Confiscation Bill, 196; the Currency
Bill, 195; meeting, December, 1862,
308; debate on arbitrary arrests, 327;
admission of members from Louisiana,
336; meeting, December, 1863, 416;
debates of, 1863, 434; action on slavery,
435; passage of Conscription Bill, 331.
Constitution, amendment forbidding in-

terference with slavery, 70; amend-
ment abolishing slavery, 435.
Crittenden Compromise, 66; resolution
declaring the objects of the War, 152.
Curtis, General, appointed to command
in Missouri, 398; his removal, 899.

Democratic Party, its position at time of
election, 1860, 54; success in State elec-
tions of 1862, defeat in 1863, 414.

England, instructions to our Minister at
outbreak of the Rebellion, 133; protest
against her recognition of the Rebels
as belligerents, 135; the Trent affair,
162; stoppage of rebel rams, 441.
Emancipation, President's reply to Chi-
cago Committee on, 212; Proclamation

of September, 1862, 215; Proclamation
of January, 1563, 218; in Missouri,

Election of President, 53; State elec-
tions of 1862, State elections of 1863,

Fremont, appointed to Department of
the West, order of emancipation, 393;
President's revocation of order, 161;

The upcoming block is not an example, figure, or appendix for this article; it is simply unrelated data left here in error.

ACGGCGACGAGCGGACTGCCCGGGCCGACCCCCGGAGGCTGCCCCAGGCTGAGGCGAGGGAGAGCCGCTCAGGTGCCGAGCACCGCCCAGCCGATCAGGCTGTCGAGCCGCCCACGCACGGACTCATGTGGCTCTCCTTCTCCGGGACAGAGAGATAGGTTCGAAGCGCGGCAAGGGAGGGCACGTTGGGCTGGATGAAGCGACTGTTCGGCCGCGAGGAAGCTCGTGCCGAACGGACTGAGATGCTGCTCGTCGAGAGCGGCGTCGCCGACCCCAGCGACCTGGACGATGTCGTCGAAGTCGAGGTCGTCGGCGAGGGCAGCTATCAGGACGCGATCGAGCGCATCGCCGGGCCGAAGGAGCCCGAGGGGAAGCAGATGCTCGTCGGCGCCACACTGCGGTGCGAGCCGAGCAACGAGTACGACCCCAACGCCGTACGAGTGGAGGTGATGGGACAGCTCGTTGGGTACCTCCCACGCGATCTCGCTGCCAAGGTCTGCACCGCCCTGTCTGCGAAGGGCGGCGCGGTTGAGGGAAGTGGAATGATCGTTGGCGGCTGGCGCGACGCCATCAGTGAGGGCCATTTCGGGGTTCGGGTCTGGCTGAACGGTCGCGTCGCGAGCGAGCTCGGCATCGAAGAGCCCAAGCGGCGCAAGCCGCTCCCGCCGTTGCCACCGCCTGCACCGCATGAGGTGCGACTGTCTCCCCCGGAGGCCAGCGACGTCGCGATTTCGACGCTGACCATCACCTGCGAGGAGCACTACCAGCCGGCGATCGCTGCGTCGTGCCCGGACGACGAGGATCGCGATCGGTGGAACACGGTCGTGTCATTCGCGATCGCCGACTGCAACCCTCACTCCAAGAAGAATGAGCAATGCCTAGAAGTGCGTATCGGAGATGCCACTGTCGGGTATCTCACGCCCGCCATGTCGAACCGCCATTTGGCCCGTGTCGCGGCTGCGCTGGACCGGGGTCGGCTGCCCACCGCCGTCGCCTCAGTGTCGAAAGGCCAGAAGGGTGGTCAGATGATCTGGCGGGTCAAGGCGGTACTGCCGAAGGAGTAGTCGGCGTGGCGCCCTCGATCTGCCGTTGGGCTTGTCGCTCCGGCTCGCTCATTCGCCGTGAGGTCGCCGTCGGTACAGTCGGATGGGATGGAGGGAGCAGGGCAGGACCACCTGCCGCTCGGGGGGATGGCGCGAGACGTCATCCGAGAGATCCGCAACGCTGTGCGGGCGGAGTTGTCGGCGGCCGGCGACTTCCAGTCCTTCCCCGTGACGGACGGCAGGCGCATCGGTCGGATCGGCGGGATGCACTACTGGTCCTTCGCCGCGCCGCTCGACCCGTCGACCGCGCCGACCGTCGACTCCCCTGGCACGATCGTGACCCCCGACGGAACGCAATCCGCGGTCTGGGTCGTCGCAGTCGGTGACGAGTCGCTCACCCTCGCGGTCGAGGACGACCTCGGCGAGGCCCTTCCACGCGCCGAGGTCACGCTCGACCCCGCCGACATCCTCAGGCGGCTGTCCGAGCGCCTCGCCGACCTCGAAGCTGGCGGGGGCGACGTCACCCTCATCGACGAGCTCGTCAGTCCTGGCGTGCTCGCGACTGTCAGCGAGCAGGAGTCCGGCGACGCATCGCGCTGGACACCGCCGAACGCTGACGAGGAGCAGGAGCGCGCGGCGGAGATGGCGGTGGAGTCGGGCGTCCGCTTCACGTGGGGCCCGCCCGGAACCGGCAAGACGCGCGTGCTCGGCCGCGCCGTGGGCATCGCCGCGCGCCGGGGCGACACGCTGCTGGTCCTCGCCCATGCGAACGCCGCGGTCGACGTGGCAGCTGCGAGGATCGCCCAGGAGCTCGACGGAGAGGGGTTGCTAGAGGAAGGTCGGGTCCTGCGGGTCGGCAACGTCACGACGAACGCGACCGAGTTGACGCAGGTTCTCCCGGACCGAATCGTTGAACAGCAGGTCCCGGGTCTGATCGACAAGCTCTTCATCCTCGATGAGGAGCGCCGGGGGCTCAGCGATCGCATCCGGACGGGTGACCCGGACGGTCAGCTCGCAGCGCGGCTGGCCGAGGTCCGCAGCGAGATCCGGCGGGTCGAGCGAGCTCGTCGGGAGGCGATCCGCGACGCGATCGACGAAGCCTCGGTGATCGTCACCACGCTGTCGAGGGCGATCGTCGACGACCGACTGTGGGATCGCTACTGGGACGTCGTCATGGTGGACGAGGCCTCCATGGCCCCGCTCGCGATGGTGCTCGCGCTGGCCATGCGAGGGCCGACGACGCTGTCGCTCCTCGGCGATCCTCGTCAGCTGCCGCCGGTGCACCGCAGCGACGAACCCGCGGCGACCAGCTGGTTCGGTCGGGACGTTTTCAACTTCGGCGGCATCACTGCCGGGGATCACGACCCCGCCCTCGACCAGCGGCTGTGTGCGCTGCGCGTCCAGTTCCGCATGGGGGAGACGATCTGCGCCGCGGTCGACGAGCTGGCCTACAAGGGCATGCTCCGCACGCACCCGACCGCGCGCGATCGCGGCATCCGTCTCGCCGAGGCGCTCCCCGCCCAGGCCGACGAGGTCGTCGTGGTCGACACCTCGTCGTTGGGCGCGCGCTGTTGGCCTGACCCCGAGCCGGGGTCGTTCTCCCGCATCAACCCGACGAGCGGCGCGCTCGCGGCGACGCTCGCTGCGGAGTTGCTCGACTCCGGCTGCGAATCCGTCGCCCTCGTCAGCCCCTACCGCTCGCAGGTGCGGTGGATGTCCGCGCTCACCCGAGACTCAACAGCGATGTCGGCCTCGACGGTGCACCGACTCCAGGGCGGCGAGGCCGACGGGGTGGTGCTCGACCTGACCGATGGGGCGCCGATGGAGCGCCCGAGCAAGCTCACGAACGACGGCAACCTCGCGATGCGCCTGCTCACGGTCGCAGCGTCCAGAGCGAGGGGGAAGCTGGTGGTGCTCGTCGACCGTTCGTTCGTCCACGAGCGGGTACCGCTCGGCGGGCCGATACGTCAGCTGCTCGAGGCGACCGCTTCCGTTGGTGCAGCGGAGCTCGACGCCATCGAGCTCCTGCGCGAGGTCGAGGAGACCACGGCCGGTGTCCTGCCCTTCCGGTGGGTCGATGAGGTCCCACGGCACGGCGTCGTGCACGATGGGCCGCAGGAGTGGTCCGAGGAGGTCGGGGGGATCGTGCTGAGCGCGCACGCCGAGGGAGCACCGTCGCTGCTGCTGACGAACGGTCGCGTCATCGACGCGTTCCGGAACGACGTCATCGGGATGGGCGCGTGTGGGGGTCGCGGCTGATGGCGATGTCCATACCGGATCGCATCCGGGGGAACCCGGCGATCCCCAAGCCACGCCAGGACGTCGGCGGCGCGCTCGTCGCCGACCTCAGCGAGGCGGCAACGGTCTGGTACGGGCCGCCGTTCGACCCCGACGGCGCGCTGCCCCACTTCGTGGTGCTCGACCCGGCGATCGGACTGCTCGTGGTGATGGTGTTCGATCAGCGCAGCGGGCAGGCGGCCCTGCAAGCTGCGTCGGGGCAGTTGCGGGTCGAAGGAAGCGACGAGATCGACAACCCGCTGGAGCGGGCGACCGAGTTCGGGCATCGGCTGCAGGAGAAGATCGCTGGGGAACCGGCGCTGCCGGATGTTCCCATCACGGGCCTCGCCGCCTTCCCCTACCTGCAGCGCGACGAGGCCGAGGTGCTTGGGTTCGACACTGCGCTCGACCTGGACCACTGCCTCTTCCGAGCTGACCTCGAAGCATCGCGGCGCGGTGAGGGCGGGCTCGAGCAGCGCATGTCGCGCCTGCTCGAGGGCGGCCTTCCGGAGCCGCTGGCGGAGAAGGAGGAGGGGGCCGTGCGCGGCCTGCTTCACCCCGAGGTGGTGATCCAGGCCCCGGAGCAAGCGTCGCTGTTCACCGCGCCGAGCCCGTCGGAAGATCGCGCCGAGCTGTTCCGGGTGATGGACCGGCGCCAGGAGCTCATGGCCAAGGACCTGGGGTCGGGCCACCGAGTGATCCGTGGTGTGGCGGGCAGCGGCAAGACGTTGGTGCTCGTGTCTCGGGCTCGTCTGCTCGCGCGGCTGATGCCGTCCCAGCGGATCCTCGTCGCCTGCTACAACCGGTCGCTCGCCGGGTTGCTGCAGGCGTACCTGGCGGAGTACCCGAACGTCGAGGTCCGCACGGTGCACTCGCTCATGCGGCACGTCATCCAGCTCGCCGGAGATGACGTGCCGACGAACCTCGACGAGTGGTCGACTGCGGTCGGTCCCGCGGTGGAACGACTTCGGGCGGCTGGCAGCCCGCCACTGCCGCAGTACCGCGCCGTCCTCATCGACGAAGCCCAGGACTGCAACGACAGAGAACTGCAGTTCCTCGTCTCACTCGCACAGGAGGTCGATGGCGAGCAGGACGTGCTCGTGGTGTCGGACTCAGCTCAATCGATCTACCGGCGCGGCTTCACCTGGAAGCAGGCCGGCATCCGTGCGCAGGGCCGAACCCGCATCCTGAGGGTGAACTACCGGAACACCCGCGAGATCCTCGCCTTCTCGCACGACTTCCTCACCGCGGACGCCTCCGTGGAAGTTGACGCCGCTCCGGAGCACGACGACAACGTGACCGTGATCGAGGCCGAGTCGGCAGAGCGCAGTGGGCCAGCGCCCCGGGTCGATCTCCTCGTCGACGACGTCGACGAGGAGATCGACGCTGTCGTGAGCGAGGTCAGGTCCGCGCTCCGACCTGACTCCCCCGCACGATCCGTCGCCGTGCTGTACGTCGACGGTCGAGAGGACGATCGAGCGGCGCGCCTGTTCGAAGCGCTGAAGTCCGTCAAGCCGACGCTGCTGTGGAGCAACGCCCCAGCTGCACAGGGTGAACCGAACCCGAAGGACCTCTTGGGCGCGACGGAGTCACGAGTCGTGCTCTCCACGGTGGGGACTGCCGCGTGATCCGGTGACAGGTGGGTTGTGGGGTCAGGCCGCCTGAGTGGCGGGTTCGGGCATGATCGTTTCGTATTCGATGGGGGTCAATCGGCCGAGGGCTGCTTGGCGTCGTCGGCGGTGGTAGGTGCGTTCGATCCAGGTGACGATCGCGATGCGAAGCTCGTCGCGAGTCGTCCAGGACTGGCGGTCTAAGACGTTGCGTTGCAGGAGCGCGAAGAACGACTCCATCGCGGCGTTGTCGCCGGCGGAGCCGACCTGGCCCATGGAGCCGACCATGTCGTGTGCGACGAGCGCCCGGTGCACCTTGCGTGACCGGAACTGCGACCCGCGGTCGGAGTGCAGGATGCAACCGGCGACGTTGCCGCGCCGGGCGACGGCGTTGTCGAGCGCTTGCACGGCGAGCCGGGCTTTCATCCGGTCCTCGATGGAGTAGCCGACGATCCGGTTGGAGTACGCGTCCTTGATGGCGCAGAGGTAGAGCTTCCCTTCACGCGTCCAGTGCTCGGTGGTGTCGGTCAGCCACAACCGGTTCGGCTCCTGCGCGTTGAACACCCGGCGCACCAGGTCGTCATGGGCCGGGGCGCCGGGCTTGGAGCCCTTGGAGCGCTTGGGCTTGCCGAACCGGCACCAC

removal from command of Western
Department, 394; agreement with
Price, 394; popular demonstrations in
favor of, 396; asks to be relieved, 263.
France, offer of mediation, 297; reply of
Mr. Seward, 298; our relations with,


Florida, expedition of General Gillmore,
457; defeat at Olustee, 458.

Greeley, President Lincoln's letter to,


Gettysburg, battle of, 379; President's

proclamation of victory, 381; dedica-
tion of Cemetery, 351.

Grant, General, siege and capture of
Vicksburg, 352; appointment as Lieu-
tenant-General, 436.

Hunter, General, his order abolishing
slavery in South Carolina, 188; Lin-
coln's letter to, in Missouri, 394.
Halleck, letter to McClellan on the neces-
sity of aiding Pope, 260; letter about
his leaving the Peninsula, 260; orders
McClellan to advance after Antietam,
280; letter about fugitive slaves, 292.
Habeas Corpus, first instance of suspen-
sion, 341; action of the Government,
339; proclamation suspending, 348;
proclamation on subject, 367.
Hooker, General, succeeds General Burn-

side in Army of Potomac, 377; is re-
lieved from command, 379.

Invasion-proposed rebel invasion of the
North, 129; invasion of Pennsylvania
by General Lee, 378.